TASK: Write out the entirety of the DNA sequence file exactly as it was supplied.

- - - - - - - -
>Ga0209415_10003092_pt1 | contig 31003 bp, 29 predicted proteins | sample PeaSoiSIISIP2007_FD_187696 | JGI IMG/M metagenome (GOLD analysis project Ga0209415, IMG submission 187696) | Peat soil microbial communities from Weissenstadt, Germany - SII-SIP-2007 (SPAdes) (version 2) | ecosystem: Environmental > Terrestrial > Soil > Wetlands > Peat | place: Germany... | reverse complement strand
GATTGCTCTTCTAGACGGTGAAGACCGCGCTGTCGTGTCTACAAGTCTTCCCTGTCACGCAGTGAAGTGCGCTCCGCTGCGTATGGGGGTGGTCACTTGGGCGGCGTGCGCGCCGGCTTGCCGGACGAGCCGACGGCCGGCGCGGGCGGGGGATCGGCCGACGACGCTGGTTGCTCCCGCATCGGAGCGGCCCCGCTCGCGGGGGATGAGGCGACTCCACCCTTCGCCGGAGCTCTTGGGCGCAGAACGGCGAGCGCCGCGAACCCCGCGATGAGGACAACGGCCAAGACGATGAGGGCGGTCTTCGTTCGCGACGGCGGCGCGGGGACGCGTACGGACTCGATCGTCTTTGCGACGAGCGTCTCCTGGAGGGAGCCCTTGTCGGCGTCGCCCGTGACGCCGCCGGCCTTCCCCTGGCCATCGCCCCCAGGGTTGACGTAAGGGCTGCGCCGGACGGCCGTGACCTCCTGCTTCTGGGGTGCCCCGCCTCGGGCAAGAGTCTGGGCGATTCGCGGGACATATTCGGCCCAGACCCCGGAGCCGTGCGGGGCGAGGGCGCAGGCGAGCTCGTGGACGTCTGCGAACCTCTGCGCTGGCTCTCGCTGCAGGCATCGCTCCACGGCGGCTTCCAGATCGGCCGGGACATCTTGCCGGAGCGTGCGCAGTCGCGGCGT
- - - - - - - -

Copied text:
>Ga0209415_10003092_pt1 | contig 31003 bp, 29 predicted proteins | sample PeaSoiSIISIP2007_FD_187696 | JGI IMG/M metagenome (GOLD analysis project Ga0209415, IMG submission 187696) | Peat soil microbial communities from Weissenstadt, Germany - SII-SIP-2007 (SPAdes) (version 2) | ecosystem: Environmental > Terrestrial > Soil > Wetlands > Peat | place: Germany... | reverse complement strand
GATTGCTCTTCTAGACGGTGAAGACCGCGCTGTCGTGTCTACAAGTCTTCCCTGTCACGCAGTGAAGTGCGCTCCGCTGCGTATGGGGGTGGTCACTTGGGCGGCGTGCGCGCCGGCTTGCCGGACGAGCCGACGGCCGGCGCGGGCGGGGGATCGGCCGACGACGCTGGTTGCTCCCGCATCGGAGCGGCCCCGCTCGCGGGGGATGAGGCGACTCCACCCTTCGCCGGAGCTCTTGGGCGCAGAACGGCGAGCGCCGCGAACCCCGCGATGAGGACAACGGCCAAGACGATGAGGGCGGTCTTCGTTCGCGACGGCGGCGCGGGGACGCGTACGGACTCGATCGTCTTTGCGACGAGCGTCTCCTGGAGGGAGCCCTTGTCGGCGTCGCCCGTGACGCCGCCGGCCTTCCCCTGGCCATCGCCCCCAGGGTTGACGTAAGGGCTGCGCCGGACGGCCGTGACCTCCTGCTTCTGGGGTGCCCCGCCTCGGGCAAGAGTCTGGGCGATTCGCGGGACATATTCGGCCCAGACCCCGGAGCCGTGCGGGGCGAGGGCGCAGGCGAGCTCGTGGACGTCTGCGAACCTCTGCGCTGGCTCTCGCTGCAGGCATCGCTCCACGGCGGCTTCCAGATCGGCCGGGACATCTTGCCGGAGCGTGCGCAGTCGCGGCGT